The €600,000 (5.4 million kroner, $660,000) match in New York will be the youngest ever by cumulative age for the biggest crown in chess, with Carlsen, 25, favourite to beat challenger Karyakin, 26.
"It is a very, very long time since we have had a match where the players are the same age," Russian chess legend Anatoly Karpov told AFP.
The 12-game face-off -- which runs until November 30 -- comes as ties between Russia and the West have plunged to their lowest depths since the fall of Communism over the crisis in Ukraine and the war in Syria.
And that has inevitably sparked comparisons with the famous 1972 showdown -- dubbed the "Match of the Century" -- that saw American Bobby Fischer best the Soviet Union's Boris Spassky in a meeting billed as pitting the two rival superpowers against each other.
"Back then it was the USSR versus the US, and now it's the European Union and the US and their sanctions against Russia," the controversial Russian head of the World Chess Federation Kirsan Ilyumzhinov said in the run-up to the match.
Despite the hype surrounding the game, the rivals are firmly focused on the match ahead.
"This is the first time that two players who have come of age in the computer era are fighting for the title and represents a generational shift in chess," the world chess federation FIDE's website for the encounter says.
Ranked ninth in the world, Karyakin holds the record as the youngest ever chess grandmaster after claiming the title aged just 12 years and seven months. Carlsen is number three on that list, after becoming a grandmaster at 13.
The Russian qualified for the world championship in March by upsetting third-ranked Fabiano Caruana of the United States at the Candidates' Tournament in Moscow.
He admitted to AFP that world number one Carlsen -- who has dominated chess since taking the title in 2013 -- has "practically no weaknesses".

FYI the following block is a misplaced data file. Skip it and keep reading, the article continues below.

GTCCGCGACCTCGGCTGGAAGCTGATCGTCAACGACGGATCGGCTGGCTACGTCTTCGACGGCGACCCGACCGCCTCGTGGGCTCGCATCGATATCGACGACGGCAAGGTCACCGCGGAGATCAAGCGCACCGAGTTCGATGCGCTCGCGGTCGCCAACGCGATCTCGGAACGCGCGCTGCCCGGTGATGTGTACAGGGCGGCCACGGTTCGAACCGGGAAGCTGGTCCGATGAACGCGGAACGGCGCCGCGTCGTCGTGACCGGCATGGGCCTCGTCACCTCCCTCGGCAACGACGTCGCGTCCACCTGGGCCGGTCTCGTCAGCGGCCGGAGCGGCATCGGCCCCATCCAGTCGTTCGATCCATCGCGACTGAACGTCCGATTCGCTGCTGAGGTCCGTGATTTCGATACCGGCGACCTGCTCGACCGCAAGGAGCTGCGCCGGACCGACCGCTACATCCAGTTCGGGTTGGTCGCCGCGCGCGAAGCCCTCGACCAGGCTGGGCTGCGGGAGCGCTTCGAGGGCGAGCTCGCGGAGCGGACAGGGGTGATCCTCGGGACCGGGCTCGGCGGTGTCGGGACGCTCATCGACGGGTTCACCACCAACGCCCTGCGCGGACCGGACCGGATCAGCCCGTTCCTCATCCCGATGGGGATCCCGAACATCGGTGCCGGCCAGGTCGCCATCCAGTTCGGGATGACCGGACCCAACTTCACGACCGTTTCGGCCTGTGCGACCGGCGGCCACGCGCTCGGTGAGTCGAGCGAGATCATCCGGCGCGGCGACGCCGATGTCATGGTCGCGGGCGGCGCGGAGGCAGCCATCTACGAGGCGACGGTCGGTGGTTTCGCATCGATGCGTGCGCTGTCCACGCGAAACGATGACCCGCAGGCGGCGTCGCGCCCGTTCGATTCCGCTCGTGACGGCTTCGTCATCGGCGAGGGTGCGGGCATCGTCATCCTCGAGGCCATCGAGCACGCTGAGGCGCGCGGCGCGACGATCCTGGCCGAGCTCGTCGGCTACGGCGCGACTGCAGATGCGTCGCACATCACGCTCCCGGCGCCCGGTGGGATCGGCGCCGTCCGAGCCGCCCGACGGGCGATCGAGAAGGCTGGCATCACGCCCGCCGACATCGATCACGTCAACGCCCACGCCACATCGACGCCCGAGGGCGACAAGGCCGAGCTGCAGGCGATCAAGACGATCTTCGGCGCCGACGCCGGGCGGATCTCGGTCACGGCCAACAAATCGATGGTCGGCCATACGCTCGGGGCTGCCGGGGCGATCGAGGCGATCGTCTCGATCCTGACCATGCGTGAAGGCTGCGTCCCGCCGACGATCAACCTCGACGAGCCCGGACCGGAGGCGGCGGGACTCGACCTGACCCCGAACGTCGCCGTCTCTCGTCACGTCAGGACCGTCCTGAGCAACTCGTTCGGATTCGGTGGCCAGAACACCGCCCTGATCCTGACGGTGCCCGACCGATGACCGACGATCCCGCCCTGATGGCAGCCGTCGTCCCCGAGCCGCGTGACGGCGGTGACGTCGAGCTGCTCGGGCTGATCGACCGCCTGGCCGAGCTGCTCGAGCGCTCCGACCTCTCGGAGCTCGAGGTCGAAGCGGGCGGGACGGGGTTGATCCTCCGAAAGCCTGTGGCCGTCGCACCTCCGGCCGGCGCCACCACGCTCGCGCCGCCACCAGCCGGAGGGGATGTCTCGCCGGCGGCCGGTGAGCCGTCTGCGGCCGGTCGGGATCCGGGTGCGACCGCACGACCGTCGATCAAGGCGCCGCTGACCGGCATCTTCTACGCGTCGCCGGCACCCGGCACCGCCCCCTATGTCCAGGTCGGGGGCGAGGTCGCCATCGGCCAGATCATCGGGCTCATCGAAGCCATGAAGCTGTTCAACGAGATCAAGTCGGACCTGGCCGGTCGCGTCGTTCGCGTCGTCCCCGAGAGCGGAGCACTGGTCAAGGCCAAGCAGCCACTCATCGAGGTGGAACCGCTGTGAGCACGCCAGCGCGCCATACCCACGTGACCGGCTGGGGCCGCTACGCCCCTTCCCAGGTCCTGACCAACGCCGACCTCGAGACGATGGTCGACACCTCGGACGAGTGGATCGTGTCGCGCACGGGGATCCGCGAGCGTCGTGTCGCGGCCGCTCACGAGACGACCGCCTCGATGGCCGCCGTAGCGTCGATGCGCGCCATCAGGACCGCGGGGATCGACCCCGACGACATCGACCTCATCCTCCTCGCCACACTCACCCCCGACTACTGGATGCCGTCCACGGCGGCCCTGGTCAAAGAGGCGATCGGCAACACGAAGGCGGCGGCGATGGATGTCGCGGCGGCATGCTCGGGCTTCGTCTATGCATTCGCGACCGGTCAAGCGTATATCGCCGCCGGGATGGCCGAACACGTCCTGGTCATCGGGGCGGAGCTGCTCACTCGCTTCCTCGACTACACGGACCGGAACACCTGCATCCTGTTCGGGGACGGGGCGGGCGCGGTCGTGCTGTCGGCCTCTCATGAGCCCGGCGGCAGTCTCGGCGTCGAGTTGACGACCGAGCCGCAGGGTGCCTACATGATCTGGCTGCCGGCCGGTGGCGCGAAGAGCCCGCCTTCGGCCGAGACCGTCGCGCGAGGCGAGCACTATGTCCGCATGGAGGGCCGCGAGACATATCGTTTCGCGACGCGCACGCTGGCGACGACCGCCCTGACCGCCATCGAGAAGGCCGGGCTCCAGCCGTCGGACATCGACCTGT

While Carlsen has enjoyed the backing of some major names in the West including Microsoft, Karyakin's path has been a little more circuitous.
Karyakin was born in 1990 on the Crimean peninsula, which was then firmly part of Ukraine. He stumbled upon the game as a five-year-old when he saw a chess-themed commercial on television.
Eventually though he left Ukraine for Moscow, where he received a Russian passport and generous state support. He has supported Moscow's 2014 annexation of his home region.
Kirill Zangalis, a spokesman for the Russian chess federation, told AFP that the match looked set to be "the most interesting" since the epic all-Soviet slugfest between Garry Kasparov and Karpov that lasted over five months from 1984 to 1985.
While back in the Soviet period chess victories were used as a major propaganda tool for the Communist system as it sought to prove its superiority over the decadent West, after the end of the Cold War the game suffered from neglect in Russia.
Zangalis said that chess has undergone a resurgence in recent times, however, and "this year the Russian federation has registered a record number of chess clubs."
President Vladimir Putin's spokesman Dmitry Peskov is travelling to New York to support Karyakin in his capacity as chairman of Russian chess federation's supervisory board.
"It'll be an act of support," Peskov told Interfax Wednesday, denying plans to hold any diplomatic meetings with US officials just days after a stunning presidential victory by Donald Trump.
While Karyakin may face a tough task in bringing the title back to Russia, the clash with Carlsen still looks set to draw attention to the game -- with glitzy online coverage including virtual reality broadcasts and 360-degree videos.
But Karpov warns the format means there are unlikely to be any fireworks.
"With a championship in just 12 games the players can't take any risks," he said.
By AFP's Anaïs LLobet and Marina Lapenkova with AFP's New York office